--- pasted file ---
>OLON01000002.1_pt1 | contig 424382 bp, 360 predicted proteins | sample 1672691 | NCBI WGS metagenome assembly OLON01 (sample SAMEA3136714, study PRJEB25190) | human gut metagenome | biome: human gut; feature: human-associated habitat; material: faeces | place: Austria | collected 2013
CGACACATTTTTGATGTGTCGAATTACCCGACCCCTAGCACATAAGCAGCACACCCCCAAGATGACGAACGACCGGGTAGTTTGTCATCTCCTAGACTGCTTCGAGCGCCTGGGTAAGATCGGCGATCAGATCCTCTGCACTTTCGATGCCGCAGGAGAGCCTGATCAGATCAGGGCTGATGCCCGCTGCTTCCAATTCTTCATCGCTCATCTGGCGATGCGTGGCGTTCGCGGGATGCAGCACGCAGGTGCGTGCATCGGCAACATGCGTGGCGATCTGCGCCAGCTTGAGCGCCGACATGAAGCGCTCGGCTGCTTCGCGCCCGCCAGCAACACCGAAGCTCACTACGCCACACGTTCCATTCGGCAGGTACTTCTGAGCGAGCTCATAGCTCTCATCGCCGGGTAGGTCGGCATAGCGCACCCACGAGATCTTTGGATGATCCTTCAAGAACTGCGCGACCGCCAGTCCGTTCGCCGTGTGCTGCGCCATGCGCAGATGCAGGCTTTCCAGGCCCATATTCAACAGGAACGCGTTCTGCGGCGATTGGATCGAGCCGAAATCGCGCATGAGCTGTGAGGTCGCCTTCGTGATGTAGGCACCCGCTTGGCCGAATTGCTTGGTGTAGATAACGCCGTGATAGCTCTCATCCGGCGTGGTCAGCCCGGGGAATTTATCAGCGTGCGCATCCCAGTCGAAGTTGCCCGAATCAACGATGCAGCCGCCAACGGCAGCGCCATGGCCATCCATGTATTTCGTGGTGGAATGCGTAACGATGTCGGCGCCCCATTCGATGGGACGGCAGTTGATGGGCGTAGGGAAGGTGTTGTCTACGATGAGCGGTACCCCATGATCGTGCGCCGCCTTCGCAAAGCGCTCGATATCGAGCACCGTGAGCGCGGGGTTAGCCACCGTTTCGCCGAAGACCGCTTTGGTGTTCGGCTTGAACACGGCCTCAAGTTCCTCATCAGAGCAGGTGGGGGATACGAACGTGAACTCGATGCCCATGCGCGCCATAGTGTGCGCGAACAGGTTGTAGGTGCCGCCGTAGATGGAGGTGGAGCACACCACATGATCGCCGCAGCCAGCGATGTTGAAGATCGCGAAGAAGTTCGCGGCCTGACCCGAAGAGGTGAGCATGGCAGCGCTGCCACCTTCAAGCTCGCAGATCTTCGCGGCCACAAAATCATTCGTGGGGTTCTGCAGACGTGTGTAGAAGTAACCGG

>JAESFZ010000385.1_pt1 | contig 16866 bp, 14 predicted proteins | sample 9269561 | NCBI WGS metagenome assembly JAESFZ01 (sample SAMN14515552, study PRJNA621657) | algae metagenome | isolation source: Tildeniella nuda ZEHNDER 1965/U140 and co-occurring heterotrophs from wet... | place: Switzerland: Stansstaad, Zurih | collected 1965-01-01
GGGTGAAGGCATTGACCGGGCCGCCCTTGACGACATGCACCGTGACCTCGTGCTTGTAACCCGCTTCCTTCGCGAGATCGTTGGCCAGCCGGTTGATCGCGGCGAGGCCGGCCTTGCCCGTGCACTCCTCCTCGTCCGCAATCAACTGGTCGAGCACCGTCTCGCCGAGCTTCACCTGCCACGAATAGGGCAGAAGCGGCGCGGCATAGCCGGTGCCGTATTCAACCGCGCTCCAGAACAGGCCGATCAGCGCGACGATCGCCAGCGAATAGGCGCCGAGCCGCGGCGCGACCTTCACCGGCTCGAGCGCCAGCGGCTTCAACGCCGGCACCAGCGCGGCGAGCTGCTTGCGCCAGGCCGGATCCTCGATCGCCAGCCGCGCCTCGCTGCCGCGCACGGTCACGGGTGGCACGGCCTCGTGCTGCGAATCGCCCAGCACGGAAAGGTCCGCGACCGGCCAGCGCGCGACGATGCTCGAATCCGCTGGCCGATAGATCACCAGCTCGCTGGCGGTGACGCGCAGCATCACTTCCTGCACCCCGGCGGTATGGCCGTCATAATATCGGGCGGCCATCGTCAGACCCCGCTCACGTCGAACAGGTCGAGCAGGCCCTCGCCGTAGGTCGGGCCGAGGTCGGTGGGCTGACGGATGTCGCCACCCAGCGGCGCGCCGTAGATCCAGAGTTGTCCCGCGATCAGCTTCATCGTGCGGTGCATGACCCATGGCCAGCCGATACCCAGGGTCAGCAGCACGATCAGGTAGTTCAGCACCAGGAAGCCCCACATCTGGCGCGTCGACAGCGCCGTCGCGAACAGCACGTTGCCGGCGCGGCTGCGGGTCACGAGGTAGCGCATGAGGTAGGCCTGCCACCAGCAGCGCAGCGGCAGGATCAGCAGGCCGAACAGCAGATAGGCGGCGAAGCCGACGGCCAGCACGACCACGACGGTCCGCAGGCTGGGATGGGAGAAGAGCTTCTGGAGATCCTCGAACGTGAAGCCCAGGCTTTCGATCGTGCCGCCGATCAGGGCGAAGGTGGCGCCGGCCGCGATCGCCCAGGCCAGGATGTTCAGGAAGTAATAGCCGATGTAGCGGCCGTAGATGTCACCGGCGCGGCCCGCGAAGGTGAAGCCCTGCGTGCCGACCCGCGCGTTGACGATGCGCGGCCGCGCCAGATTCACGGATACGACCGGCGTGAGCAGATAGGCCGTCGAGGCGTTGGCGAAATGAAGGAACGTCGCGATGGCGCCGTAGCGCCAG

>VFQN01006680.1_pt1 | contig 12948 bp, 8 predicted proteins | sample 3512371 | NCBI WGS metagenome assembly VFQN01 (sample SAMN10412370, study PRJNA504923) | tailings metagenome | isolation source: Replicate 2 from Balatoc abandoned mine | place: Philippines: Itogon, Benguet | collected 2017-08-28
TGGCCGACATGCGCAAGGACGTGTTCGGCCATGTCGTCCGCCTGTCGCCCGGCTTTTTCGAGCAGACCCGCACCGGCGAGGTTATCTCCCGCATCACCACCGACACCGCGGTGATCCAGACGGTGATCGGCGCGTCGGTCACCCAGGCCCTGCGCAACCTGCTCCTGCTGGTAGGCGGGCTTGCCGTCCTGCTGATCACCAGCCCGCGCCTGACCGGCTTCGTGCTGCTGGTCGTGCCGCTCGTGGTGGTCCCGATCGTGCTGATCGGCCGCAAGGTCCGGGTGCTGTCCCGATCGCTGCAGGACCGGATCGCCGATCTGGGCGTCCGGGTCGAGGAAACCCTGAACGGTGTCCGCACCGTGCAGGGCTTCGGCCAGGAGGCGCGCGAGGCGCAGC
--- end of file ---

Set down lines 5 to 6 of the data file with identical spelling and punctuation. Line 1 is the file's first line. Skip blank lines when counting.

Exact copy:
>VFQN01006680.1_pt1 | contig 12948 bp, 8 predicted proteins | sample 3512371 | NCBI WGS metagenome assembly VFQN01 (sample SAMN10412370, study PRJNA504923) | tailings metagenome | isolation source: Replicate 2 from Balatoc abandoned mine | place: Philippines: Itogon, Benguet | collected 2017-08-28
TGGCCGACATGCGCAAGGACGTGTTCGGCCATGTCGTCCGCCTGTCGCCCGGCTTTTTCGAGCAGACCCGCACCGGCGAGGTTATCTCCCGCATCACCACCGACACCGCGGTGATCCAGACGGTGATCGGCGCGTCGGTCACCCAGGCCCTGCGCAACCTGCTCCTGCTGGTAGGCGGGCTTGCCGTCCTGCTGATCACCAGCCCGCGCCTGACCGGCTTCGTGCTGCTGGTCGTGCCGCTCGTGGTGGTCCCGATCGTGCTGATCGGCCGCAAGGTCCGGGTGCTGTCCCGATCGCTGCAGGACCGGATCGCCGATCTGGGCGTCCGGGTCGAGGAAACCCTGAACGGTGTCCGCACCGTGCAGGGCTTCGGCCAGGAGGCGCGCGAGGCGCAGC